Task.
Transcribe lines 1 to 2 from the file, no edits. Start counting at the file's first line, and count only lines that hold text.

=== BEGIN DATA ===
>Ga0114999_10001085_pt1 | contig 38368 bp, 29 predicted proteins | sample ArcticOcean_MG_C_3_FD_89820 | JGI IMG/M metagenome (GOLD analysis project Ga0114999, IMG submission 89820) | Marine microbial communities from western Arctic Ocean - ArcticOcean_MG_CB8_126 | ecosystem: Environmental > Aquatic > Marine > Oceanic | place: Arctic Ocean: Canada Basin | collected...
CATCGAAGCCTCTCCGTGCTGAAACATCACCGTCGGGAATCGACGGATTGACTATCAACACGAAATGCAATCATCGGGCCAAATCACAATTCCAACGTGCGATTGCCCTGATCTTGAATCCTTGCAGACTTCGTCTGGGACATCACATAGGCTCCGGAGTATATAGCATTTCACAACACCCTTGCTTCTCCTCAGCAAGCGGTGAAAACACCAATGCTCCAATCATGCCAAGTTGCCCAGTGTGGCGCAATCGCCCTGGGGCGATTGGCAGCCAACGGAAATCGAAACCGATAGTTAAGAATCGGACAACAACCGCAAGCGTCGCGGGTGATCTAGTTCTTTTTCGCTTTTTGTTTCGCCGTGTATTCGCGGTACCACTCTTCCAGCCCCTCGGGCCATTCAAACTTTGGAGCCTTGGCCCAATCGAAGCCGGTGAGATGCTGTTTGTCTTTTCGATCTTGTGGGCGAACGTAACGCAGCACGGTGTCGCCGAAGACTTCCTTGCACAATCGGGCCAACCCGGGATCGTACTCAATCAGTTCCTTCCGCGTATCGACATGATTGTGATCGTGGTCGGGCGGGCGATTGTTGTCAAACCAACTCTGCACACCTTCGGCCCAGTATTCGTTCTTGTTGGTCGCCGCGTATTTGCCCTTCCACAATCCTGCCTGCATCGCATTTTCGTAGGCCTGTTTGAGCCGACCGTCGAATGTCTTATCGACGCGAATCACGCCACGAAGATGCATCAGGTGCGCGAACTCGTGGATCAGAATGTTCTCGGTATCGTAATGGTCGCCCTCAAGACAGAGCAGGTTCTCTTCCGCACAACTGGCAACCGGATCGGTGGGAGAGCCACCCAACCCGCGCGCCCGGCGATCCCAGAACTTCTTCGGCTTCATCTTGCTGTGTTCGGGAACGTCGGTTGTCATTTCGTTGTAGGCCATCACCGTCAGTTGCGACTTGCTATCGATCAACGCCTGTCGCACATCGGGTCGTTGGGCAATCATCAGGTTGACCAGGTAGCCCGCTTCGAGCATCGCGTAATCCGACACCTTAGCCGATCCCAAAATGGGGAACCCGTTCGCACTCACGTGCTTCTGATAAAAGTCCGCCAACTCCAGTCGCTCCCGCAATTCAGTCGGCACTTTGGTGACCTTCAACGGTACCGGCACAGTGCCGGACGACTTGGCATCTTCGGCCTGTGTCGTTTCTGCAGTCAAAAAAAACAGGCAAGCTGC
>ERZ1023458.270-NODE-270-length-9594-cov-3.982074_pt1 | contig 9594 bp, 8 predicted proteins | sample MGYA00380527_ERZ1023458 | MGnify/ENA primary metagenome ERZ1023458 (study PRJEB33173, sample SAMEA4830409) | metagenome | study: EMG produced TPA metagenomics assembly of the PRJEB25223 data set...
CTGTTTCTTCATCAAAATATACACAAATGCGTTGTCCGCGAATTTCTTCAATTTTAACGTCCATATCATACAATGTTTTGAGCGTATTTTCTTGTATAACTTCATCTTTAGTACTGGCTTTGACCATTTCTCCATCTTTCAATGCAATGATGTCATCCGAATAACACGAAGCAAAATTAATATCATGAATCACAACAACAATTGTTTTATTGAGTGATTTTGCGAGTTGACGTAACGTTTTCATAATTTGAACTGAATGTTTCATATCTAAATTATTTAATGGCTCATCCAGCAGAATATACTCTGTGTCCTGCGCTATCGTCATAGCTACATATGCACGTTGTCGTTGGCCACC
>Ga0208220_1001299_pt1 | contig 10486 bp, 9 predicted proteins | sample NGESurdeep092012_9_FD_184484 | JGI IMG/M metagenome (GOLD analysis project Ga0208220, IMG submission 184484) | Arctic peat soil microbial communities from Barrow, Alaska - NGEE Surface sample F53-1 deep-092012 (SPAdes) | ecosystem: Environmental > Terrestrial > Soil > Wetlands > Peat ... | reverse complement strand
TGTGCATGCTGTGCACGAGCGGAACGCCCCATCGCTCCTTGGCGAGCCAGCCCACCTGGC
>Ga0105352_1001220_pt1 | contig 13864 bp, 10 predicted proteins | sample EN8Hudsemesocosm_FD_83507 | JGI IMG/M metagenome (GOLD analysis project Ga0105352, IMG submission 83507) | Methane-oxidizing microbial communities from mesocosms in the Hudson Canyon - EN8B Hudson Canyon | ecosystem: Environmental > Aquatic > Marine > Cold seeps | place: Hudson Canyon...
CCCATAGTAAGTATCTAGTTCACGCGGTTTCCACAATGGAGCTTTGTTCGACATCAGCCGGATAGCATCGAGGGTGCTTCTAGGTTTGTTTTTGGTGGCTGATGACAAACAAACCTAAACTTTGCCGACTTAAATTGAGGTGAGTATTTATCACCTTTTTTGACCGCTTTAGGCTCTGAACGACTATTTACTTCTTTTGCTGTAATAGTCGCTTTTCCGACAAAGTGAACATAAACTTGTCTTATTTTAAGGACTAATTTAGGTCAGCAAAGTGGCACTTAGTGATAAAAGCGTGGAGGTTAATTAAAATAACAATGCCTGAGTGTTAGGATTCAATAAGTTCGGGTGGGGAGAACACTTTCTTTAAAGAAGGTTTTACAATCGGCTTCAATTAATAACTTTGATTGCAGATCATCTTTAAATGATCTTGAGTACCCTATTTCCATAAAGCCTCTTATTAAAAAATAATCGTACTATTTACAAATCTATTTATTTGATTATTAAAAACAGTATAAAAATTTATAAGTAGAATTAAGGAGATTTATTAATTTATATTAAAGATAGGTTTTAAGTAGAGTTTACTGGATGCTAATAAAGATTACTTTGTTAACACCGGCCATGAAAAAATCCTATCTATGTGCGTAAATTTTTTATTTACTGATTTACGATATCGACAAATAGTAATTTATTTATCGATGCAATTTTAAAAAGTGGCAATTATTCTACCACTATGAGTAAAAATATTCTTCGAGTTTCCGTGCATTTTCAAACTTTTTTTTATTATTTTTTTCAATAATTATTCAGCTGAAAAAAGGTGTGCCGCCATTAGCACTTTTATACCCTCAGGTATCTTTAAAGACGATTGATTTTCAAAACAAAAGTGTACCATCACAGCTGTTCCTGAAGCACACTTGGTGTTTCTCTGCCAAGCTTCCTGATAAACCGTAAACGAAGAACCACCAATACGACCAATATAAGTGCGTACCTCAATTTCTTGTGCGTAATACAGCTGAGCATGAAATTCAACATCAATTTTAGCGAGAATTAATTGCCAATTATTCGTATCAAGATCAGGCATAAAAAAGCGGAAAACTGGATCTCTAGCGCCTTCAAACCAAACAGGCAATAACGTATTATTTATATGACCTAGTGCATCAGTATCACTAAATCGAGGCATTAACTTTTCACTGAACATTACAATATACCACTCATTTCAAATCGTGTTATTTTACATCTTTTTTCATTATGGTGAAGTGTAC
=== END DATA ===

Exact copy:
>Ga0114999_10001085_pt1 | contig 38368 bp, 29 predicted proteins | sample ArcticOcean_MG_C_3_FD_89820 | JGI IMG/M metagenome (GOLD analysis project Ga0114999, IMG submission 89820) | Marine microbial communities from western Arctic Ocean - ArcticOcean_MG_CB8_126 | ecosystem: Environmental > Aquatic > Marine > Oceanic | place: Arctic Ocean: Canada Basin | collected...
CATCGAAGCCTCTCCGTGCTGAAACATCACCGTCGGGAATCGACGGATTGACTATCAACACGAAATGCAATCATCGGGCCAAATCACAATTCCAACGTGCGATTGCCCTGATCTTGAATCCTTGCAGACTTCGTCTGGGACATCACATAGGCTCCGGAGTATATAGCATTTCACAACACCCTTGCTTCTCCTCAGCAAGCGGTGAAAACACCAATGCTCCAATCATGCCAAGTTGCCCAGTGTGGCGCAATCGCCCTGGGGCGATTGGCAGCCAACGGAAATCGAAACCGATAGTTAAGAATCGGACAACAACCGCAAGCGTCGCGGGTGATCTAGTTCTTTTTCGCTTTTTGTTTCGCCGTGTATTCGCGGTACCACTCTTCCAGCCCCTCGGGCCATTCAAACTTTGGAGCCTTGGCCCAATCGAAGCCGGTGAGATGCTGTTTGTCTTTTCGATCTTGTGGGCGAACGTAACGCAGCACGGTGTCGCCGAAGACTTCCTTGCACAATCGGGCCAACCCGGGATCGTACTCAATCAGTTCCTTCCGCGTATCGACATGATTGTGATCGTGGTCGGGCGGGCGATTGTTGTCAAACCAACTCTGCACACCTTCGGCCCAGTATTCGTTCTTGTTGGTCGCCGCGTATTTGCCCTTCCACAATCCTGCCTGCATCGCATTTTCGTAGGCCTGTTTGAGCCGACCGTCGAATGTCTTATCGACGCGAATCACGCCACGAAGATGCATCAGGTGCGCGAACTCGTGGATCAGAATGTTCTCGGTATCGTAATGGTCGCCCTCAAGACAGAGCAGGTTCTCTTCCGCACAACTGGCAACCGGATCGGTGGGAGAGCCACCCAACCCGCGCGCCCGGCGATCCCAGAACTTCTTCGGCTTCATCTTGCTGTGTTCGGGAACGTCGGTTGTCATTTCGTTGTAGGCCATCACCGTCAGTTGCGACTTGCTATCGATCAACGCCTGTCGCACATCGGGTCGTTGGGCAATCATCAGGTTGACCAGGTAGCCCGCTTCGAGCATCGCGTAATCCGACACCTTAGCCGATCCCAAAATGGGGAACCCGTTCGCACTCACGTGCTTCTGATAAAAGTCCGCCAACTCCAGTCGCTCCCGCAATTCAGTCGGCACTTTGGTGACCTTCAACGGTACCGGCACAGTGCCGGACGACTTGGCATCTTCGGCCTGTGTCGTTTCTGCAGTCAAAAAAAACAGGCAAGCTGC